Food labelling is really useful, but is widely misunderstood and not used. That's why this month I'm focusing on food labelling, starting with the basics of food labelling.
Today's blog will explain what information should be on food packaging, what it means and why it is important.
Before we get started, I know labelling might not seem like such a glamorous blog topic, but it is practical and important. We've seen so many deaths due to poor labelling or a lack of understanding of food labelling, from allergy or food poisoning. Learning about food labelling helps us to look after ourselves and our loved ones.
Why is food labelling important?
It provides useful information about products.
It allows those with allergies or those following vegan/vegetarian diets to choose products that do not contain allergens or animal ingredients.
It allows consumers to compare products and choose the one they would rather.
Front of pack labeling:
Most front of packs have a traffic light label, which display the amount of energy (kcals), sugar, salt, fat and saturated fat per serving of the product. The amounts are coloured in either green, amber or red- like traffic lights! Green means the product is low in the nutrients mentioned, amber means it contains a medium amount and red means it contains a high amount.
The % refers to the % of the recommended daily intake achieved by consuming a portion of this product.
E.G. 1/2 the pizza below provides 35% of the recommended saturated fat intake and this is considered a high amount.
Important note on traffic light labels:
Manufacturers choose the serving size- so the amounts may not reflect an appropriate portion for you. E.G. a cake might display amounts per 1/12, or a packet of jelly sweets might give the amount per 6 sweets etc.
The red/amber/green is decided based on adult reference nutrient values, so it isn't a perfect guide for everyone- don't take it too seriously!
Back of pack labeling:
There is lots of information of the back of packaging, but some of the most important things are:
This has to list everything that the product contains. Ingredients should be listed by quantity, so that the ingredient present in the highest amount is listed first and the ingredient present in the smallest amount is listed last.
Allergens are highlighted in bold in the ingredients list.
E.G. in the soup label above milk in the only allergen present.
There may be an additional statement on allergens, such as "produced in an environment where nuts are used" or "may contain traces of X".
There may be a statement such as "suitable for vegetarians" or "not suitable for vegans" or "not suitable for infants under 12 months".
You all know what kinds of things these say "store in cool dark place" etc. But it is important to check the storage instructions, particularly if there are different instructions for the product as purchased and once it is opened. Pay particular attention to how long it should be stored.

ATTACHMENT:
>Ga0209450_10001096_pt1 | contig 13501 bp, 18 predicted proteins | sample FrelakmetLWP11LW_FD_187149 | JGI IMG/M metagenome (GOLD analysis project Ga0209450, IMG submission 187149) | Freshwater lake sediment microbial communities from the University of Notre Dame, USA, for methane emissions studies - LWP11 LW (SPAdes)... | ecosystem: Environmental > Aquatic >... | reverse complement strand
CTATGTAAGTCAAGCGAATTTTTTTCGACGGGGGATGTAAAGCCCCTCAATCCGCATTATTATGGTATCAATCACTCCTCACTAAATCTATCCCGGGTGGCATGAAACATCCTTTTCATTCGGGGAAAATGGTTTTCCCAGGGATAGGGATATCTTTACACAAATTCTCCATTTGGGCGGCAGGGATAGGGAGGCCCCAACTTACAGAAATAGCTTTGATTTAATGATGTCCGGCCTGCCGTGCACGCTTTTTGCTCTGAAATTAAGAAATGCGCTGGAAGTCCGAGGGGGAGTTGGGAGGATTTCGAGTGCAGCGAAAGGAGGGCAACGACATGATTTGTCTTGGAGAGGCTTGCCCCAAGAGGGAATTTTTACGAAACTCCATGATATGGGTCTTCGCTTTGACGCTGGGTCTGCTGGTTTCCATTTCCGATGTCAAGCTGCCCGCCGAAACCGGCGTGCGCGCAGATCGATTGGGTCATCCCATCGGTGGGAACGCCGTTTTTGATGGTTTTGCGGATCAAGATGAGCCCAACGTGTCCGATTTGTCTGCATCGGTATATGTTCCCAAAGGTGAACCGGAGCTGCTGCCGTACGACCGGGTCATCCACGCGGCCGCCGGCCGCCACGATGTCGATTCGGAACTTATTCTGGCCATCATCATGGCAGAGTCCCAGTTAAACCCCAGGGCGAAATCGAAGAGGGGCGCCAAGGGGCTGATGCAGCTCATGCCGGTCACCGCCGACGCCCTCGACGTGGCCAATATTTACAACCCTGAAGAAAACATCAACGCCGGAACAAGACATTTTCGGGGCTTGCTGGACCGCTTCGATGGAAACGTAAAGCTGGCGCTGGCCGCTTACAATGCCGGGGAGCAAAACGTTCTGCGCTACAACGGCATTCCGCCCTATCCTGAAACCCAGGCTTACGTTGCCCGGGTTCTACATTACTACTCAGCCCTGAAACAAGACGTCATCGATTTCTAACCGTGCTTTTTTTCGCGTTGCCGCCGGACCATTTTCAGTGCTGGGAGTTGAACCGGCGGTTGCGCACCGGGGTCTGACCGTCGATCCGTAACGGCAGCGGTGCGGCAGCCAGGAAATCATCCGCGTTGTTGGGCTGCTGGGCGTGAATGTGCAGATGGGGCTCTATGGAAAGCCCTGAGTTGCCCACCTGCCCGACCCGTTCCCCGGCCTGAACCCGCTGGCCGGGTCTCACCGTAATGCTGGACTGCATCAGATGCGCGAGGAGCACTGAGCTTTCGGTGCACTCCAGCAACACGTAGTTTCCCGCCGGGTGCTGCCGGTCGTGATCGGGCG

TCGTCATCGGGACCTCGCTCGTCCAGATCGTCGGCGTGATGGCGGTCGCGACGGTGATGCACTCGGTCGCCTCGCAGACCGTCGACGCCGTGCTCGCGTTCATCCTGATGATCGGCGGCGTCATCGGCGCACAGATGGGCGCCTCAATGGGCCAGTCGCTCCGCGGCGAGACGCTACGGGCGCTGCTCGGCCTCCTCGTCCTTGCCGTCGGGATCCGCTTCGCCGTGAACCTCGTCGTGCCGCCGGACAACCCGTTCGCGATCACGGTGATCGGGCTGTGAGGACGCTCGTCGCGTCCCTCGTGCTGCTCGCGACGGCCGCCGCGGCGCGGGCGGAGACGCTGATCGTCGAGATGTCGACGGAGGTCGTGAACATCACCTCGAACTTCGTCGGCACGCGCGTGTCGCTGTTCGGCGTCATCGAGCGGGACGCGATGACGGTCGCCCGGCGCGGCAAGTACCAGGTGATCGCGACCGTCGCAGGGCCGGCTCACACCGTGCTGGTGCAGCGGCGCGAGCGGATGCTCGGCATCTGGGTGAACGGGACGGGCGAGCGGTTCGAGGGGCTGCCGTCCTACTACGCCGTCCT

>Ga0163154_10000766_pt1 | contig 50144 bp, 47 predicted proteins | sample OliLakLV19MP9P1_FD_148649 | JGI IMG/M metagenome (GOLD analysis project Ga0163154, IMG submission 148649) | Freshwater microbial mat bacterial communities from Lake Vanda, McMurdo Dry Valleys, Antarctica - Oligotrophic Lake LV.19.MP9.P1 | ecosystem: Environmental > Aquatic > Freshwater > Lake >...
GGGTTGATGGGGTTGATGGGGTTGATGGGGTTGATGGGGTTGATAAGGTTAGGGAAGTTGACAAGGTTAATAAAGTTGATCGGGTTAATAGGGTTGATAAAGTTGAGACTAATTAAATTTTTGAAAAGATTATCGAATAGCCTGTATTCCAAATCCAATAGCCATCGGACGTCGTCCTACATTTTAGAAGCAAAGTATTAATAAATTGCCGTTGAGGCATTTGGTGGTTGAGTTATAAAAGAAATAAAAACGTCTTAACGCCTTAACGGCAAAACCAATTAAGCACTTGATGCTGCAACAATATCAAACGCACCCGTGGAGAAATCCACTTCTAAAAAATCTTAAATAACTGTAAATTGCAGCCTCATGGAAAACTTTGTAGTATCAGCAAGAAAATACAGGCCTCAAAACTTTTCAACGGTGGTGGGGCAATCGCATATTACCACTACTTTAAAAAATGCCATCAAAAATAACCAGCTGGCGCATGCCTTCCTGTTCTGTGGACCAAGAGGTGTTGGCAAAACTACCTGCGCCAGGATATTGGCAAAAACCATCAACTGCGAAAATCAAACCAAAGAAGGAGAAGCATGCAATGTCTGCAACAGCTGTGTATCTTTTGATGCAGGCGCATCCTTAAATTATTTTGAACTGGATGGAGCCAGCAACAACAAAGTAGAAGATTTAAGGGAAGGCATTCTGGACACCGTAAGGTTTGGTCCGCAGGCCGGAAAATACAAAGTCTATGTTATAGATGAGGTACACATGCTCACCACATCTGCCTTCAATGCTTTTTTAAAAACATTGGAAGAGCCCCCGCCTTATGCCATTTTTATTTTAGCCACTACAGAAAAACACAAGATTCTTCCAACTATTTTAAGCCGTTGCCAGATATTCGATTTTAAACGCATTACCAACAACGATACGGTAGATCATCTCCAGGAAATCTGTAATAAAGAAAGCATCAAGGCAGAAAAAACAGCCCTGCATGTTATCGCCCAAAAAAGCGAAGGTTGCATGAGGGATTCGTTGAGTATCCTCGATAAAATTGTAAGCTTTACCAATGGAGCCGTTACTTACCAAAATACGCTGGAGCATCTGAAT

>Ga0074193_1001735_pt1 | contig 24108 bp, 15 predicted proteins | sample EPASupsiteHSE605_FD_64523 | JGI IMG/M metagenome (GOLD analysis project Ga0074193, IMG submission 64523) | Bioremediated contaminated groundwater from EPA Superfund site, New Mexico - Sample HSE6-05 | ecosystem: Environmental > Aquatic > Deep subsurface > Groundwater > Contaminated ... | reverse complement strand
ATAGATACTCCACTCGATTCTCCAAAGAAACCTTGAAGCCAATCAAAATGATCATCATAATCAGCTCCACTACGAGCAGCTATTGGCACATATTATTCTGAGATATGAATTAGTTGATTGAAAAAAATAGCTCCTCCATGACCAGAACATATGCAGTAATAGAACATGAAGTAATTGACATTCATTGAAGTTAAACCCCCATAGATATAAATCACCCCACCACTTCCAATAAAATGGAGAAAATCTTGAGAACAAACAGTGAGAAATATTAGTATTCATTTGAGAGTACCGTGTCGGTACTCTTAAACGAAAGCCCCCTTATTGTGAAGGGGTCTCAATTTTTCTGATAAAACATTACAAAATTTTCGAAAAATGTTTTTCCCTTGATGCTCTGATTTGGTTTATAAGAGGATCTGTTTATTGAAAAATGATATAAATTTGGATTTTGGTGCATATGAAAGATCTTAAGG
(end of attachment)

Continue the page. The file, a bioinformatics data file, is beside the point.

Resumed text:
Cooking or heating instructions-
Again these are generally self-explanatory, but it is important to check these to be sure you are heating the product sufficiently. The guidelines will be based on lab-based testing, so following them will ensure the correct temperature is reached and that the product is as it should be.
Back of pack nutrition information should include energy, fat, protein, carbohydrates (& of which sugars), fibre and salt per 100g, per serving and as a % of the reference intake (RI). A product may provide information for additional nutrients, like vitamin C or B12, iron, calcium etc- usually companies will add this information to focus on positive aspects of their product.
Why so many different amounts?
Per 100g information is provided to make it easier for consumers to compare products, as serving sizes vary so can't be compared like for like.
Per serving information helps consumers see the nutrition in one serving of the product without calculating based on per 100g. Beware however that the manufacturer's idea of a serving and yours may be VERY different!
The % of RI tells consumers how much of their daily nutrition they will get from the product- E.G. 5% of recommended fibre intake.
Manufacturer details and contact information-
The main reason for this information is so consumers know where direct complaints and inquiries.
Best before or use by dates-
These dates do not mean the same thing.
Best before dates indicate when a product should be eaten for it to be at its best. After this date the product will still be safe to consume, but it may not be as intended by the manufacturer.
Use by dates indicate when a product should be eaten by. After this date the product may not be fit for consumption, so foods should be eaten before this date.
You can see most of this information in action in the label below, but be sure to have a look around your kitchen and see what's the label of your favourite foods too!
Food labels often aren't given a lot of attention but they provide SO MUCH useful information, so we should be having a little look every now and then!
Is there anything on a food label you always check, or any food labels that you always check??
I like to look at the ingredients list- mostly out of interest, to see what's in it and what the biggest ingredient is.
Lots of love,
Little O x